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Old 02-24-2015, 01:18 PM
 
7 posts, read 14,465 times
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Could anyone tell me what area is a good place to look for a home out of Rochester? I have found these online. Anyone know about these
Austin
Red Wing
Owatonna
Winona
Faribault
Lakeville
Farmington
Hastings
Albert Lea
Northfield
Inver Grove Heights
Apple Valley
Cottage Grove
Rosemount
River Falls

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Old 02-24-2015, 01:32 PM
 
Location: MSP
437 posts, read 393,980 times
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I've lived in Austin and wouldn't recommend it. Same goes for Albert Lea — if you want nice wooded areas, those towns are flat and barren. Northfield and Farmington are nice towns. Apple Valley, Lakeville and Cottage Grove are nice, but then you're getting close to the Twin Cities, so things will be a little busier. The line of work you're looking for will play into where it makes the most sense for you to live, as well. In Austin, for example, it's all about meat processing. Rochester is all medical (highest number of doctors per capita in the country). The Twin Cities have a great diversity of potential employers and opportunities. If you really want a "country" feel, you could look up toward Duluth, as well. They lack the major employers of Rochester and the Twin Cities, but you can't beat Lake Superior for beauty.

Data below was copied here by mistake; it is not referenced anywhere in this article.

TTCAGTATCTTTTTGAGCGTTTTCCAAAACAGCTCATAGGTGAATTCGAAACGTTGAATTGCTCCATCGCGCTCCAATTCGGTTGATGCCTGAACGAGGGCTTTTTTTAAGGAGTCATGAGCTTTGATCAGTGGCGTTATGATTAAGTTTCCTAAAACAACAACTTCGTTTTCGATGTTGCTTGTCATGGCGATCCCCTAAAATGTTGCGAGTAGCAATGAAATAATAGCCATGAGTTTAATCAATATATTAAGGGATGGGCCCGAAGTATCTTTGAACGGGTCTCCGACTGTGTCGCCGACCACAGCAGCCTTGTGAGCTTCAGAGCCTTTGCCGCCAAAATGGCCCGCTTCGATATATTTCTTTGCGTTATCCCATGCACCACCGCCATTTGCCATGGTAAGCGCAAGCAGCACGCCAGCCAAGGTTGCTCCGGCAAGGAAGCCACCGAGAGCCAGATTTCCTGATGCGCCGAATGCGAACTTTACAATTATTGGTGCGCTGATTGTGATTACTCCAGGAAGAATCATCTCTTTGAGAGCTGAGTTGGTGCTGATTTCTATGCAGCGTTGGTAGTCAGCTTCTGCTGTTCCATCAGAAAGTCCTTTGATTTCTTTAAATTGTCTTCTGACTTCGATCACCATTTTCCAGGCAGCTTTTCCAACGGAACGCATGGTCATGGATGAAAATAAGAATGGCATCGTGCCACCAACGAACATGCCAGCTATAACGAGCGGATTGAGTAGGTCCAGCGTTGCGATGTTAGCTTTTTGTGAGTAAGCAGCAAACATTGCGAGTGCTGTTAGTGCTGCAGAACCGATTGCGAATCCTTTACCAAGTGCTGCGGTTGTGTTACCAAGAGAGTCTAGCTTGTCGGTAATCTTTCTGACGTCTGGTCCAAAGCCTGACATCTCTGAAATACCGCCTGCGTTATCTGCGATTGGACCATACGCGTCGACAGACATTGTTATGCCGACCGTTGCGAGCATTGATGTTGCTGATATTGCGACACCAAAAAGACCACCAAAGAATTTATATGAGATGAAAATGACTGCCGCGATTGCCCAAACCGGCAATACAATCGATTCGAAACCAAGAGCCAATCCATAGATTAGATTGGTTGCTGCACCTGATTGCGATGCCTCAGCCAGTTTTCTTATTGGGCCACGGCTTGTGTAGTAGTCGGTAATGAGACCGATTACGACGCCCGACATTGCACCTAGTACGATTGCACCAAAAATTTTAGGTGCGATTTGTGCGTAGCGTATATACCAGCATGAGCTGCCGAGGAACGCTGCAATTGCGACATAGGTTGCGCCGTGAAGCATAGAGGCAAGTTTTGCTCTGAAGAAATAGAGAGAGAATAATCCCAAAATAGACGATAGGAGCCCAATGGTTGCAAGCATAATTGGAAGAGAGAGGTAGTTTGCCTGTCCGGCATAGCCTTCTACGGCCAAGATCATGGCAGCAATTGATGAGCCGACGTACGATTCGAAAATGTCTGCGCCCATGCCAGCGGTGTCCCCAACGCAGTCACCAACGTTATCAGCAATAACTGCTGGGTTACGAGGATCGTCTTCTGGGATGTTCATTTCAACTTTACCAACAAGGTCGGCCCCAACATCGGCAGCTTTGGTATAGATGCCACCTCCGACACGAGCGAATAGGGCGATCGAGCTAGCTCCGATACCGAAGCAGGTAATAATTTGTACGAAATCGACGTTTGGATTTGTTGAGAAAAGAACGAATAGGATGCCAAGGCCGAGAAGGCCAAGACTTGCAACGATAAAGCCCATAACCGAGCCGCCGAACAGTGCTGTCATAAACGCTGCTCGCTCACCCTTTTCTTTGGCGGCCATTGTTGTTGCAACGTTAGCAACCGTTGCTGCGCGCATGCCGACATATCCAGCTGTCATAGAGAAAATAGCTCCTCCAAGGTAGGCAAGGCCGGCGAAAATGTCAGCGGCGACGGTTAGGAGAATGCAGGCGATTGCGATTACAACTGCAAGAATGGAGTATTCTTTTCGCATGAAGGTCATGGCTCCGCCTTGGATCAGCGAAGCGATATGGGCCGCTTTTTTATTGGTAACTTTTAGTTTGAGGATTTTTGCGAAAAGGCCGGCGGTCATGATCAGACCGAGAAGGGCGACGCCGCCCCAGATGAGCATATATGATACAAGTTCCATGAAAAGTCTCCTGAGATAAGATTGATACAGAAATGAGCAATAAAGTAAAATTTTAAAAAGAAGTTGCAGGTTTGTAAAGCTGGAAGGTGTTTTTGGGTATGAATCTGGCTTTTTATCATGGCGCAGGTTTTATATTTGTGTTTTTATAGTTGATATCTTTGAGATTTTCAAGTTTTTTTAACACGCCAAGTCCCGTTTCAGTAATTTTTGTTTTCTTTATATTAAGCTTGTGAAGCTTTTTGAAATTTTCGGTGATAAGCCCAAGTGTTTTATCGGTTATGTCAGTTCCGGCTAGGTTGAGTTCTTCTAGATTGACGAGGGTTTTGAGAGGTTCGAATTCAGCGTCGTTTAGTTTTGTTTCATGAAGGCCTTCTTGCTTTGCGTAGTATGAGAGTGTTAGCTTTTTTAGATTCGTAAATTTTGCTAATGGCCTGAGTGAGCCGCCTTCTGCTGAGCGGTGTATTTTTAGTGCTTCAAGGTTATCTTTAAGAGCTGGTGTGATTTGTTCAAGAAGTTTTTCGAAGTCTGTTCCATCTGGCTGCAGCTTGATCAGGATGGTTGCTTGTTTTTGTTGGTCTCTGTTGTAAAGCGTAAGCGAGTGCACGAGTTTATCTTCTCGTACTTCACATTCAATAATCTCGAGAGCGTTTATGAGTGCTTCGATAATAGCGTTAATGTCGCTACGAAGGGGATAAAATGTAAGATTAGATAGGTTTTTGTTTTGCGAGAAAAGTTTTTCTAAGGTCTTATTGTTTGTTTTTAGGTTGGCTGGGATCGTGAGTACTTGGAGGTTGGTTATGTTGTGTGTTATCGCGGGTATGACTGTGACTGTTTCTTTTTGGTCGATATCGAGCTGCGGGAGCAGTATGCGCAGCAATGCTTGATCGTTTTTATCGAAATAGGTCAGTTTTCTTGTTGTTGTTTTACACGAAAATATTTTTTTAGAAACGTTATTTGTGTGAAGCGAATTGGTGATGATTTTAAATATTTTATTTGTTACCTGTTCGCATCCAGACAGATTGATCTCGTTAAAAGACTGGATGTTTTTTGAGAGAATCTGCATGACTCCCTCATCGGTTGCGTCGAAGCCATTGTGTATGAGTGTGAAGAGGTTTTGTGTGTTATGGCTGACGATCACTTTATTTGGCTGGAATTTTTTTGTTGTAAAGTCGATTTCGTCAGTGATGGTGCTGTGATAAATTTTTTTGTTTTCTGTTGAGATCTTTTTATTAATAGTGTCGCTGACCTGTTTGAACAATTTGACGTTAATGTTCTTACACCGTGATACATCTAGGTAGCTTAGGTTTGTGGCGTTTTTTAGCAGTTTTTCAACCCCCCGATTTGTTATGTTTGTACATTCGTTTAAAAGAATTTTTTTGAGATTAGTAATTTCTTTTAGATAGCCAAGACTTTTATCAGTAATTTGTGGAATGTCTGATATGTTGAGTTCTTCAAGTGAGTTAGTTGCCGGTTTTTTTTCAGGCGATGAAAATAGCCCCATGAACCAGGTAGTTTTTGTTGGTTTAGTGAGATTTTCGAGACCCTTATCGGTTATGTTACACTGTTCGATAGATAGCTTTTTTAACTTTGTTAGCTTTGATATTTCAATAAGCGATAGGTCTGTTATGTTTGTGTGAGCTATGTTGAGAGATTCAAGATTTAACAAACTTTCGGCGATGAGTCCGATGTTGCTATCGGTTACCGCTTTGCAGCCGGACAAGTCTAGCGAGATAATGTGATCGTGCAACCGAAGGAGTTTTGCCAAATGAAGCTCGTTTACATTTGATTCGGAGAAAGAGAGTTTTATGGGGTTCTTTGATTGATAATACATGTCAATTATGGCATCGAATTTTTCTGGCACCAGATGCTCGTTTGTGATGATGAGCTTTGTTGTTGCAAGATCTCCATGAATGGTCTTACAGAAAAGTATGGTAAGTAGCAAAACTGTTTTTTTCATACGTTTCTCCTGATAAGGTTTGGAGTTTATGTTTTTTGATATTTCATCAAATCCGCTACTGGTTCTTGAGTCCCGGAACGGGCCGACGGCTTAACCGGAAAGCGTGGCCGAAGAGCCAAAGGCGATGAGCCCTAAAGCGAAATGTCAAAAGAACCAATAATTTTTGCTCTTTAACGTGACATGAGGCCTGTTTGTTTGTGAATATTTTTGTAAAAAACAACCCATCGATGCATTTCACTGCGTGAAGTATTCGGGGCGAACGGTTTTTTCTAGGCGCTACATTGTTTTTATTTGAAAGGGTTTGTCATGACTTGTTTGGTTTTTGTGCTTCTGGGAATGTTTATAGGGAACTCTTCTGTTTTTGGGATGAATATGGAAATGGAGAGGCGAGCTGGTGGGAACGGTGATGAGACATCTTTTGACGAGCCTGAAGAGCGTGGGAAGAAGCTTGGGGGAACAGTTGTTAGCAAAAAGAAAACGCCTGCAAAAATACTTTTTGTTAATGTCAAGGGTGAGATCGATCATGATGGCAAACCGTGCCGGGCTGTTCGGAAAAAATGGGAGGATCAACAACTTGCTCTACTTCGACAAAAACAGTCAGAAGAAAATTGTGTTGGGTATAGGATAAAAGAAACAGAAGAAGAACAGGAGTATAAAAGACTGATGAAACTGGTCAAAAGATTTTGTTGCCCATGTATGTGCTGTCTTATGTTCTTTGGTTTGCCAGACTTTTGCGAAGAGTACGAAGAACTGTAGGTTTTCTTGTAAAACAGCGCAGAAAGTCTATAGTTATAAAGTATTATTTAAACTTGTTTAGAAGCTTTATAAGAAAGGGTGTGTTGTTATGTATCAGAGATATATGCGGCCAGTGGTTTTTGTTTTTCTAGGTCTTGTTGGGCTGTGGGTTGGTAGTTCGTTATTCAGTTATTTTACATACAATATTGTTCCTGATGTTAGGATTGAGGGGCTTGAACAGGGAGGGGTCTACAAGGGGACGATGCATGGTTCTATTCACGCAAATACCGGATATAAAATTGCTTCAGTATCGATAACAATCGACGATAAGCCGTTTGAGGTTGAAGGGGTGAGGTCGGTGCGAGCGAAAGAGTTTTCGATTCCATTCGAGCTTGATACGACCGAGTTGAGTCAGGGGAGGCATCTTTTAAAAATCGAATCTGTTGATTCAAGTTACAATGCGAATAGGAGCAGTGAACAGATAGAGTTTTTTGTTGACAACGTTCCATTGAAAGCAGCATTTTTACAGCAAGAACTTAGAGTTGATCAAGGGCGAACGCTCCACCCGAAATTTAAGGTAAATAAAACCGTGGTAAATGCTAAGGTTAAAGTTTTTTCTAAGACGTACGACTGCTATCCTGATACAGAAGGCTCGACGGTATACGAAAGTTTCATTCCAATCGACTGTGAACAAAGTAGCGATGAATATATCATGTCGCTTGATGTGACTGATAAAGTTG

Like halfdozen said, the areas east and south of Rochester are beautiful — in fact I've done a bit of fly fishing down there. Lots of rolling hills, small patches of woods, and nice people in the little towns around there.
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Old 02-24-2015, 01:44 PM
 
7 posts, read 14,465 times
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That is around Duluth?
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Old 02-24-2015, 02:21 PM
 
Location: MSP
437 posts, read 393,980 times
Reputation: 563
Duluth sits on Lake Superior, yes.
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Old 02-24-2015, 06:00 PM
 
Location: Type 0.7 Kardashev
10,577 posts, read 6,845,805 times
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Quote:
Originally Posted by chelseylouhoo View Post
Could anyone tell me what area is a good place to look for a home out of Rochester? I have found these online. Anyone know about these
Austin
Red Wing
Owatonna
Winona
Faribault
Lakeville
Farmington
Hastings
Albert Lea
Northfield
Inver Grove Heights
Apple Valley
Cottage Grove
Rosemount
River Falls
Lakeville, Farmington, Inver Grove Heights, Apple Valley, Cottage Grove and Rosemount are part of the Twin Cities metropolitan area. They are outer-ring suburbs - some entirely suburban, and some small rural towns that were eventually subsumed into the growing metropolitan area.

Winona is a Mississippi River college town (Winona State) town, 30 miles from the the La Crosse (Wisconsin) metropolitan area (pop. over 100k).

Red Wing and Hasting are Mississippi River towns just beyond the metro sprawl. I can't speak to Hastings, but Red Wing is a pleasant and scenic town.

Faribault is nothing special. Nothing really wrong with it for an outstate town, though.

Austin, Owatonna and Albert Lea are freeway corridor towns - I can't say much about them, either.

River Falls is a college town - UW-River Falls.

I live in Northfield. It's a river town and a college town, with two liberal arts colleges - Carleton (highly competitive, nationally known) and St. Olaf (competive, but not to the degree of Carleton). Great schools, a very pleasant downtown, vibrant artistic/cultural scene.

FYI:
The Mayo Clinic Radiation Therapy Center is located in Northfield.